This not only affects the information guests receive, but also what they are able to see remember, the animals are not going to wait for the guide to finish. Just imagine, by the time a guide finishes explaining something in one language, the Galapagos hawk may have already captured its prey and flown off to devour it in privacy, and by the time they finish with the second language, the blue-footed booby just down the trail may have already finished courting its mate what good is the explanation without the visual?

Better coordination

Some tourists are turned off by the idea of an expedition vessel because it seems impersonal; but this actually couldn’t be any further from the truth. Park regulations state that vessels are restricted to a maximum capacity of 100 people and, consequently, any expedition vessel you see in the Galapagos is bound to be much smaller than your average ocean liner. That is why they are commonly referred to as expedition vessels instead of cruise ships.

Galapagos expedition vessels also have a smaller ratio of guides to guests, allowing tour companies to organize groups according to their needs, nationality and/or language, and therefore provide a more customized experience based on your personal interests. You may even have the option of touring with multiple naturalist guides, that each provide you with the opportunity to hear about the individual experiences they’ve had along with the passions each one has. The multi-guided system is based on having an expedition leader, whose main role is to take full advantage of each visitor sites, by properly coordinating each and every group on the boat.

There is Never Enough Time

Whether it is the enthralling mating rituals of the waved albatross, huge herd of hammerhead sharks or one of the largest reptiles in the world, there is no shortage of things to see in the Galapagos Islands. Your time in the Enchanted Islands is precious, and you will not want to waste a second of it by waiting for your naturalist guide to describe the same thing in multiple languages or kayaking around the shoreline when you would rather be biking up in the highlands of Santa Cruz alongside giant tortoises.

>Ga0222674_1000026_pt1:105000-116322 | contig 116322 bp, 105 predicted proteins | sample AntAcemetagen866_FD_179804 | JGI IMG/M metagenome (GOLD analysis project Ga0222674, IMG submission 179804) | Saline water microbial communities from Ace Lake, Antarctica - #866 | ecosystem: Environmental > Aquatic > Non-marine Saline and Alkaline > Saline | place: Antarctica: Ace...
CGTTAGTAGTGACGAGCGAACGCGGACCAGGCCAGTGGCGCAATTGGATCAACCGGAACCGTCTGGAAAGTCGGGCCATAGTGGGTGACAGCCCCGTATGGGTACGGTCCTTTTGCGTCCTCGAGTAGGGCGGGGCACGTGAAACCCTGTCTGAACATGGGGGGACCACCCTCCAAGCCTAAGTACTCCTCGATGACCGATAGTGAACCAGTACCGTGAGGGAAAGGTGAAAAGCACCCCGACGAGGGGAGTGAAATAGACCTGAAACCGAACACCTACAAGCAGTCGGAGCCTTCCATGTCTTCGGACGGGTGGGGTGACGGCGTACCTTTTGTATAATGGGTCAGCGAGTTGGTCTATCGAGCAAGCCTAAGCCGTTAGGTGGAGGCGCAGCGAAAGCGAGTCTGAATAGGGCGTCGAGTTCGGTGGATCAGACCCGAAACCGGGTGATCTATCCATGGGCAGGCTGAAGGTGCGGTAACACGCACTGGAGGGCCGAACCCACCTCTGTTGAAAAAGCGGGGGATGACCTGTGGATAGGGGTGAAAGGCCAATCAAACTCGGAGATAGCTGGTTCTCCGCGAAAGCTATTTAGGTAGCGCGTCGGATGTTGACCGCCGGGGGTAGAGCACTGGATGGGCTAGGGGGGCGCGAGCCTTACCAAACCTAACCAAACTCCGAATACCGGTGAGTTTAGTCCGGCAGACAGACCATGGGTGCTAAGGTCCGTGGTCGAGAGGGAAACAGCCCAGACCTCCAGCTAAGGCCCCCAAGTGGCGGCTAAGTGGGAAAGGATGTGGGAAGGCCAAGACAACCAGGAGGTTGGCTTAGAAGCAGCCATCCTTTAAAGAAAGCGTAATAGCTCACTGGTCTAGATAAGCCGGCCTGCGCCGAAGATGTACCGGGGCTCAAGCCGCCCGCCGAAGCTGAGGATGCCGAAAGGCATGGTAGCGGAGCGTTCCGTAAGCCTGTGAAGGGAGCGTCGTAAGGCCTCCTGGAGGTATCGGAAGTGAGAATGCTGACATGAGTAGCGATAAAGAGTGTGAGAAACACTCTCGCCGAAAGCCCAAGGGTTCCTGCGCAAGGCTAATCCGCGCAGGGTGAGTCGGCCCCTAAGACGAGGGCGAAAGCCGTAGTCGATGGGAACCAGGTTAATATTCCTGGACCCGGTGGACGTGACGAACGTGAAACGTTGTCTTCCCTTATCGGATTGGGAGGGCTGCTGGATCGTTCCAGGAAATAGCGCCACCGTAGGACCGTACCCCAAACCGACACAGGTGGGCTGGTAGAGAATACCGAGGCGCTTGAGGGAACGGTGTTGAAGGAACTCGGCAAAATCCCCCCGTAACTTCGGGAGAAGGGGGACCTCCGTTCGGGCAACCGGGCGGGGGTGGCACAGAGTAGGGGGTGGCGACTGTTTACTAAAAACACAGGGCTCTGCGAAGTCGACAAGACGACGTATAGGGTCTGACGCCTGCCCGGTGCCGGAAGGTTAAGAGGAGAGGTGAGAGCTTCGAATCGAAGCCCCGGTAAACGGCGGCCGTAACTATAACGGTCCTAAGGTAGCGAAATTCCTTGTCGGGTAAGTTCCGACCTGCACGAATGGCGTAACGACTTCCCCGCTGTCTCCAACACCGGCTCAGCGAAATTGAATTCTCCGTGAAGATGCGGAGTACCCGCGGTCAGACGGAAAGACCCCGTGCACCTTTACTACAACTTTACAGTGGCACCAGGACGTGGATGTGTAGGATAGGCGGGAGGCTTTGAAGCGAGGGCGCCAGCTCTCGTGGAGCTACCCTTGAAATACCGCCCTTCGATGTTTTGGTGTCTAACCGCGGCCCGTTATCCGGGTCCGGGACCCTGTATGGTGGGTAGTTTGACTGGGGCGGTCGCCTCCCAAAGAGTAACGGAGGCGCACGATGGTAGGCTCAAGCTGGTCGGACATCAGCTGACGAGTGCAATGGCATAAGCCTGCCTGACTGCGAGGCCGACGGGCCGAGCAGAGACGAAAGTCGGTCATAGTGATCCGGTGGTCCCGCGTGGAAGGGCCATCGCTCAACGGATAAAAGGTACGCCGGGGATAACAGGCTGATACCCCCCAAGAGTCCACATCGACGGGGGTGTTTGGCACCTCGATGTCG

Satisfy your curiosity in one fell swoop! Multi-guided expeditions make the most efficient use of your valuable time in the islands and provide greater flexibility to satisfy their guests, no matter the language or physical restrictions at hand. In the end: don’t let your Galapagos expedition be limited by the limitations of others.

Stay tuned! We’ll be sharing more reasons for why you should participate in multi-guided expedition vessels in the near future!

Adrián Peñafiel is Corporate Commercial Vice-President at Metropolitan Touring.

If you would like to be a guest blogger on A Luxury Travel Blog in order to raise your profile, please contact us.

Comments (3)

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  1. Wow, this looks amazing! I hope I get to see it with my own eyes someday. Thanks for sharing! I’ve never been on a multi-guided trip before. I usually convince myself I could just do the activities myself and save on the cost. I’ll have to try one out someday.

  2. Linda says:

    Thanks for this look into visiting the Galapagos. We have a small group tour booked for next year. Hard to sometimes read between the lines of tour descriptions. This helps!

  3. Jem says:

    If I ever visited Galapagos I would certainly only explore the island with a guide, I’d be far too scared! I’m definitely not under any illusion that I would know what I’m doing out there aha. I absolutely love water activities so I would likely spend most of my time on boats or diving, I bet those experiences are great there